AW: As a kind of f*** you to the insane Urban-Baby type moms who, after my New York Times piece on loving my husband more than my kids, sent me letters saying my children should be taken away from me and/or my husband would leave me for another woman. And especially to the woman on Oprah who leapt across the stage shouting, “Let me at her!” when I walked on that set. Yes, that really happened.

(Photo © Stephanie Rausser)

From Publishers Weekly

Having aroused the ire of righteous mothers with her confession to loving her husband more than her children, Waldman (Love and Other Impossible Pursuits) offers similar boldface opinions in 18 rather defensive essays. The mother of four, living in Berkeley and married for 15 years to an ideal partner who told her on their first date that he wanted to be a stay-at-home husband and father (he also happens to be novelist Michael Chabon), Waldman was a Jewish girl who grew up in 1970s suburban New Jersey, where her mother introduced her to Free to Be You and Me and instilled in her the importance of becoming a working mother. With her supportive husband to manage the domestic drudgery, Waldman did pursue a law career, until she quit to be with her growing family. As a champion of bad mothering, that is, dropping the metaphorical ball—making mistakes and forgiving yourself for it—Waldman writes in these well-fashioned essays how a mother's best intentions frequently go awry: she really meant to breastfeed, until one of her children was bottle-fed because of a palate abnormality; she denounced the playing of dodgeball in her children's school, out of her own memories of schoolyard humiliations; and she confesses to aborting a fetus who suffered a genetic defect. Her determinedly frank revelations are chatty and sure to delight the online groups she frequents. (May)
Copyright © Reed Business Information, a division of Reed Elsevier Inc. All rights reserved.

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Product Details

  • Hardcover: 224 pages
  • Publisher: Doubleday (May 5, 2009)
  • Language: English
  • ISBN-10: 0385527934
  • ISBN-13: 978-0385527934
  • Product Dimensions: 5.7 x 1 x 8.6 inches
  • Shipping Weight: 12.8 ounces
  • Average Customer Review: 3.4 out of 5 stars  See all reviews (101 customer reviews)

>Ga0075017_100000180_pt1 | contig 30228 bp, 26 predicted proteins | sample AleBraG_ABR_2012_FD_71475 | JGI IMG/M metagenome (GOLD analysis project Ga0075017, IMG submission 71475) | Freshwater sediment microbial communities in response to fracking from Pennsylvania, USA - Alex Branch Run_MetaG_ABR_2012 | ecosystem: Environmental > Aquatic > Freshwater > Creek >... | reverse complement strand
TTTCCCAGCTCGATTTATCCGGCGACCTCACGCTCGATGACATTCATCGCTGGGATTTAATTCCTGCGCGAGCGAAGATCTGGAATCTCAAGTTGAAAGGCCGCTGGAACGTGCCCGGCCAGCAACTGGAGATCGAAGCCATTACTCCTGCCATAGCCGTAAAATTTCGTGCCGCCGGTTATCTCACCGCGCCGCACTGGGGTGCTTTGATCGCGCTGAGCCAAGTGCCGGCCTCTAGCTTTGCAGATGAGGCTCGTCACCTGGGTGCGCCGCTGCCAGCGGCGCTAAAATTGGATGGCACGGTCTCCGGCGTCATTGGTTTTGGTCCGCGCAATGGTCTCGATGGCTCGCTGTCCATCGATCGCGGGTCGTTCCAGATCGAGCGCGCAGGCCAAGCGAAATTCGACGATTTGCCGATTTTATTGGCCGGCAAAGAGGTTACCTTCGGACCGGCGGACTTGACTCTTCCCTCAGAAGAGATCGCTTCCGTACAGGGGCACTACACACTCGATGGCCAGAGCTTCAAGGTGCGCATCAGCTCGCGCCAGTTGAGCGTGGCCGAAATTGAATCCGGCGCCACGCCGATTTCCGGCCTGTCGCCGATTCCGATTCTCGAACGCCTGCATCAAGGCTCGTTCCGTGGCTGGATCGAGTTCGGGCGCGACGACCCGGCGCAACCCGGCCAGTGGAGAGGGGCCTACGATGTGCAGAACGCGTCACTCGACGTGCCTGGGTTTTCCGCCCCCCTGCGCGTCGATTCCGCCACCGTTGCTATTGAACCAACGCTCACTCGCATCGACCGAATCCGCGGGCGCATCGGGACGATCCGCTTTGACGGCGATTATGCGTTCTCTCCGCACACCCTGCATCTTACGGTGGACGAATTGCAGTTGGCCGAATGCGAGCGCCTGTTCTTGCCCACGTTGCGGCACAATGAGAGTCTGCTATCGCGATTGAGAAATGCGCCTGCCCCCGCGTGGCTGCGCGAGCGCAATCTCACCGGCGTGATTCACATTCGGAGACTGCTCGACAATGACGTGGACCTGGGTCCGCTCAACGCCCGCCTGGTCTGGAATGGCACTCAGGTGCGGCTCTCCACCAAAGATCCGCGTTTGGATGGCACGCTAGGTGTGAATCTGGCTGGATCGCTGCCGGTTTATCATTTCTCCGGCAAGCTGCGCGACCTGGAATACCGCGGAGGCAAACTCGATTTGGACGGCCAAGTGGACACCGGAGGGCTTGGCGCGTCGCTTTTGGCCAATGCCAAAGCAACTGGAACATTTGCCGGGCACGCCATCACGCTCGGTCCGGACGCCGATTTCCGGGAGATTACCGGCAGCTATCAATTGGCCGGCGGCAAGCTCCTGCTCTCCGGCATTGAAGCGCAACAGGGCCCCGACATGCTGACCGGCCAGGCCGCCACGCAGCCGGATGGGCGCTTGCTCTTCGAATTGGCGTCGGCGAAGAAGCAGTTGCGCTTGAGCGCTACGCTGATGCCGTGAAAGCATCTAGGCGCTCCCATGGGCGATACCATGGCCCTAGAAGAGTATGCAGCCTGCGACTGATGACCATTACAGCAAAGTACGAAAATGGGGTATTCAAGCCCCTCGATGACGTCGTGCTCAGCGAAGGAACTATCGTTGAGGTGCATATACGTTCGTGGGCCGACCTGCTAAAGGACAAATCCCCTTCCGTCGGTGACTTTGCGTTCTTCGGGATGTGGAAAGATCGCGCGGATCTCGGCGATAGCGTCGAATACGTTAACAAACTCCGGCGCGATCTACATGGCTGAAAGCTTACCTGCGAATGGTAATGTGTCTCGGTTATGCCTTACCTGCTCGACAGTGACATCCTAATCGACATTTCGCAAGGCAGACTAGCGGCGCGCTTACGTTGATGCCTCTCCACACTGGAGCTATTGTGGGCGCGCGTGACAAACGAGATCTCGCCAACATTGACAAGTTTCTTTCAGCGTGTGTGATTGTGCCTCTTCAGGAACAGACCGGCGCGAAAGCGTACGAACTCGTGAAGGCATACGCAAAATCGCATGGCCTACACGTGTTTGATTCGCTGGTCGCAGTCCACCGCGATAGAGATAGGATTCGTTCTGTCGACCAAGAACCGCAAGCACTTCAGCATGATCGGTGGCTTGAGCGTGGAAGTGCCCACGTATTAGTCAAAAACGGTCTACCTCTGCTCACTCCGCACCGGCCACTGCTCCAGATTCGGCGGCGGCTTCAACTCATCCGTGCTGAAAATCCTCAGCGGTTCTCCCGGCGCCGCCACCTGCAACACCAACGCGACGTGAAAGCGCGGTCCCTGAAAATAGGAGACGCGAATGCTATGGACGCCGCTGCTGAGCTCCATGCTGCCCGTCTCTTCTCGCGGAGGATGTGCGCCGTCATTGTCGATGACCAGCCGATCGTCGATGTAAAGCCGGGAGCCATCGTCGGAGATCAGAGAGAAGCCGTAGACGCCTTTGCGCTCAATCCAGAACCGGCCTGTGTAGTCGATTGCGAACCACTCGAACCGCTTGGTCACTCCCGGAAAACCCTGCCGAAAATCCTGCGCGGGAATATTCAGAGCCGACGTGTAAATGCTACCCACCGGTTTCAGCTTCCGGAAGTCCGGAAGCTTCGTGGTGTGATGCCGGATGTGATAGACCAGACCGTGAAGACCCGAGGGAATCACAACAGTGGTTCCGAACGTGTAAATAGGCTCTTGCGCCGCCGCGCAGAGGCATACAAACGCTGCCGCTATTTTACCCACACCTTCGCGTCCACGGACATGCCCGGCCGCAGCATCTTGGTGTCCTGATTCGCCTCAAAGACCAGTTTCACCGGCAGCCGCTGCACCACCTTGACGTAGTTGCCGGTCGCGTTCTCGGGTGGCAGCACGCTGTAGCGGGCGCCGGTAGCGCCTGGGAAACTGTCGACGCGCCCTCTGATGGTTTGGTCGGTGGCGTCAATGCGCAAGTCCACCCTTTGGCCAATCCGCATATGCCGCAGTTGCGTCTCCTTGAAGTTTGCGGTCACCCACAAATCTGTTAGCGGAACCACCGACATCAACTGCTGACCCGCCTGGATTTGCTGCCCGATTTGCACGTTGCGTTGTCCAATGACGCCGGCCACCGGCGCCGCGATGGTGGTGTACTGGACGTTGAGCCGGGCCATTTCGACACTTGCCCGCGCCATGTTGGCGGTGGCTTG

• Amazon Best Sellers Rank: #259,798 in Books (See Top 100 in Books)

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Customer Reviews

Top Customer Reviews

Format: Hardcover
I'm conflicted about this book. I wanted to like it. I am a daughter of the 70s, raised to be a feminist, educated to be a lawyer, ended up as a stay at home mom and confused as hell. I experienced the pressure of other moms, and I'm sure I put pressure on other moms, too. I've battled with being a good mom in the eyes of other people (yes, that means you, Mom), and I've reveled in being a Bad Mom on occasion. So really, I wanted to like this book.

I had a large problem, though, in that I don't like the author. I find her to be somewhat spoiled and full of herself, and that element in her stories grated on my nerves. I don't have issue with her saying she loves her husband more than her kids, so I'm not responding to that controversy. I don't have issue with her political positions, although I thought that part of the book was arrogantly written.

My biggest problem is that she doesn't seem as interested in taking the pressure off of all mothers as in taking pressure off herself. I don't need to absolve her of her guilt in parenting -- she needs to do that for herself. I'm glad I didn't buy this book but borrowed it from the library.
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Format: Hardcover
Very disappointed by this book, which should be called "Bad Book" rather than "Bad Mother." Her premise, and first chapter, are good: that it's impossible to be a "good" mother in this society, with so many unattainable expectations placed on women. But the book veers off into nothing more than her own personal musings on her personal life, which is not that compelling.

Turns out she's not a bad mother at all. She's really a great mother with four wonderful kids, a great house, a great career, AND the perfect husband, who is a very successful and wealthy author. So, can I relate to her? No. Do I want to hear about her perfect sex life? No. Or her perfect husband? Not really.